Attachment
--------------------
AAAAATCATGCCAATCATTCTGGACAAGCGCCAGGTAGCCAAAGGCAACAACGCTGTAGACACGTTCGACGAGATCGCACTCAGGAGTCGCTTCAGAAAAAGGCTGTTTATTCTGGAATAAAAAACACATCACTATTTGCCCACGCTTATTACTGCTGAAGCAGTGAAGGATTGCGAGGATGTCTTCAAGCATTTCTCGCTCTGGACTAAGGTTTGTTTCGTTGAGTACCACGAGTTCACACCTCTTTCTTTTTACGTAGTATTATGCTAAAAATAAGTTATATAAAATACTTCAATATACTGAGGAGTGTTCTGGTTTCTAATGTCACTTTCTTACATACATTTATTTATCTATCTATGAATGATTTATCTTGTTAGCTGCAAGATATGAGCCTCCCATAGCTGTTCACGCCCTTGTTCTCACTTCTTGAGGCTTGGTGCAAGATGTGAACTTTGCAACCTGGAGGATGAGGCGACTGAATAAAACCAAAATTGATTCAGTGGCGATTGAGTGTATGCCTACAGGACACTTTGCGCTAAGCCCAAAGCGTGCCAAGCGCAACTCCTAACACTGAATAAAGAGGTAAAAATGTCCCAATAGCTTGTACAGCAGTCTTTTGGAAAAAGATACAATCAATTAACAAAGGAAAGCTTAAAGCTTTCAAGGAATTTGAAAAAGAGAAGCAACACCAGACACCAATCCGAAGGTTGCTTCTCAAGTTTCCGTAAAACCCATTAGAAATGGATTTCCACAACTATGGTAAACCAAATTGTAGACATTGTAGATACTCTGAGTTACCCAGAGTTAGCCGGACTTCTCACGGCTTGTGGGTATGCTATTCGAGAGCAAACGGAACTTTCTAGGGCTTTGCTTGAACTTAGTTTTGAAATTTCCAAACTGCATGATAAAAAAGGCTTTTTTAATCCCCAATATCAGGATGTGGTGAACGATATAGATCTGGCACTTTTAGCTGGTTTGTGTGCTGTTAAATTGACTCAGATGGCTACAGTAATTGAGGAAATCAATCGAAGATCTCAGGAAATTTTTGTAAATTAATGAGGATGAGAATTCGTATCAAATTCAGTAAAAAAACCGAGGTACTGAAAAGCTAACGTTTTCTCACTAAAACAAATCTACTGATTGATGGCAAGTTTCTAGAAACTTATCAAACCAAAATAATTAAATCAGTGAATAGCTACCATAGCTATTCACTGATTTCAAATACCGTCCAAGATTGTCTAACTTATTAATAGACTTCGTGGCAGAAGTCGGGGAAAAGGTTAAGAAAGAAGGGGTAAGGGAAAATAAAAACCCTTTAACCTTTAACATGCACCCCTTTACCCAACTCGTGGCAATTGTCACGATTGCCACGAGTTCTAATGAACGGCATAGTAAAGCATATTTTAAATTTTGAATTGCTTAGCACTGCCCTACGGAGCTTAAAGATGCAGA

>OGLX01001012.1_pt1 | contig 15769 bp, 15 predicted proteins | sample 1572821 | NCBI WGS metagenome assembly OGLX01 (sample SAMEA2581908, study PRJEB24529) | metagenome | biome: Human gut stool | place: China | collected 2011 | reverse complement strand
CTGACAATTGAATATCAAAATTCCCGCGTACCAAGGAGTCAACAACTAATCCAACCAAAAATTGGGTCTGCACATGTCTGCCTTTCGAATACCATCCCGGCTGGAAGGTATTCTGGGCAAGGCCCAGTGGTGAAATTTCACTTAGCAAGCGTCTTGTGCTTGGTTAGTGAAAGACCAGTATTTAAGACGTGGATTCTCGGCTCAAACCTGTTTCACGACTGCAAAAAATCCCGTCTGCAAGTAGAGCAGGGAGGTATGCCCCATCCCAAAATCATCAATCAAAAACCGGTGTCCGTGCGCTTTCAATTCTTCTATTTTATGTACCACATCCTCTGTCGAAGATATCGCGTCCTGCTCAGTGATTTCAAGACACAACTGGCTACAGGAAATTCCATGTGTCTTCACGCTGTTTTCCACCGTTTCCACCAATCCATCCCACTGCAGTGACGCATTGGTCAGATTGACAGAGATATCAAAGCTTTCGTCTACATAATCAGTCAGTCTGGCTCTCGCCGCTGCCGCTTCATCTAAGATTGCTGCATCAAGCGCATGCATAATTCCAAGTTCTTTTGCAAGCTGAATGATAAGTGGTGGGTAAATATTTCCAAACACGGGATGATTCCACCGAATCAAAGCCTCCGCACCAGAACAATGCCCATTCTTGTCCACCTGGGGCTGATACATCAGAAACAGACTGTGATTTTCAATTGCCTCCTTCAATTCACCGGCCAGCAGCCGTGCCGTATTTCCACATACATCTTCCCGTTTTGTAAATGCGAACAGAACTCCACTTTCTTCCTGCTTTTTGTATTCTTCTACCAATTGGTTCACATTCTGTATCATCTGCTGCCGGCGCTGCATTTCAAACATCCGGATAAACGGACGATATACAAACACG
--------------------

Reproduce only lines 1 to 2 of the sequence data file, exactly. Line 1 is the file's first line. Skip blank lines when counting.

AAAAATCATGCCAATCATTCTGGACAAGCGCCAGGTAGCCAAAGGCAACAACGCTGTAGACACGTTCGACGAGATCGCACTCAGGAGTCGCTTCAGAAAAAGGCTGTTTATTCTGGAATAAAAAACACATCACTATTTGCCCACGCTTATTACTGCTGAAGCAGTGAAGGATTGCGAGGATGTCTTCAAGCATTTCTCGCTCTGGACTAAGGTTTGTTTCGTTGAGTACCACGAGTTCACACCTCTTTCTTTTTACGTAGTATTATGCTAAAAATAAGTTATATAAAATACTTCAATATACTGAGGAGTGTTCTGGTTTCTAATGTCACTTTCTTACATACATTTATTTATCTATCTATGAATGATTTATCTTGTTAGCTGCAAGATATGAGCCTCCCATAGCTGTTCACGCCCTTGTTCTCACTTCTTGAGGCTTGGTGCAAGATGTGAACTTTGCAACCTGGAGGATGAGGCGACTGAATAAAACCAAAATTGATTCAGTGGCGATTGAGTGTATGCCTACAGGACACTTTGCGCTAAGCCCAAAGCGTGCCAAGCGCAACTCCTAACACTGAATAAAGAGGTAAAAATGTCCCAATAGCTTGTACAGCAGTCTTTTGGAAAAAGATACAATCAATTAACAAAGGAAAGCTTAAAGCTTTCAAGGAATTTGAAAAAGAGAAGCAACACCAGACACCAATCCGAAGGTTGCTTCTCAAGTTTCCGTAAAACCCATTAGAAATGGATTTCCACAACTATGGTAAACCAAATTGTAGACATTGTAGATACTCTGAGTTACCCAGAGTTAGCCGGACTTCTCACGGCTTGTGGGTATGCTATTCGAGAGCAAACGGAACTTTCTAGGGCTTTGCTTGAACTTAGTTTTGAAATTTCCAAACTGCATGATAAAAAAGGCTTTTTTAATCCCCAATATCAGGATGTGGTGAACGATATAGATCTGGCACTTTTAGCTGGTTTGTGTGCTGTTAAATTGACTCAGATGGCTACAGTAATTGAGGAAATCAATCGAAGATCTCAGGAAATTTTTGTAAATTAATGAGGATGAGAATTCGTATCAAATTCAGTAAAAAAACCGAGGTACTGAAAAGCTAACGTTTTCTCACTAAAACAAATCTACTGATTGATGGCAAGTTTCTAGAAACTTATCAAACCAAAATAATTAAATCAGTGAATAGCTACCATAGCTATTCACTGATTTCAAATACCGTCCAAGATTGTCTAACTTATTAATAGACTTCGTGGCAGAAGTCGGGGAAAAGGTTAAGAAAGAAGGGGTAAGGGAAAATAAAAACCCTTTAACCTTTAACATGCACCCCTTTACCCAACTCGTGGCAATTGTCACGATTGCCACGAGTTCTAATGAACGGCATAGTAAAGCATATTTTAAATTTTGAATTGCTTAGCACTGCCCTACGGAGCTTAAAGATGCAGA

>OGLX01001012.1_pt1 | contig 15769 bp, 15 predicted proteins | sample 1572821 | NCBI WGS metagenome assembly OGLX01 (sample SAMEA2581908, study PRJEB24529) | metagenome | biome: Human gut stool | place: China | collected 2011 | reverse complement strand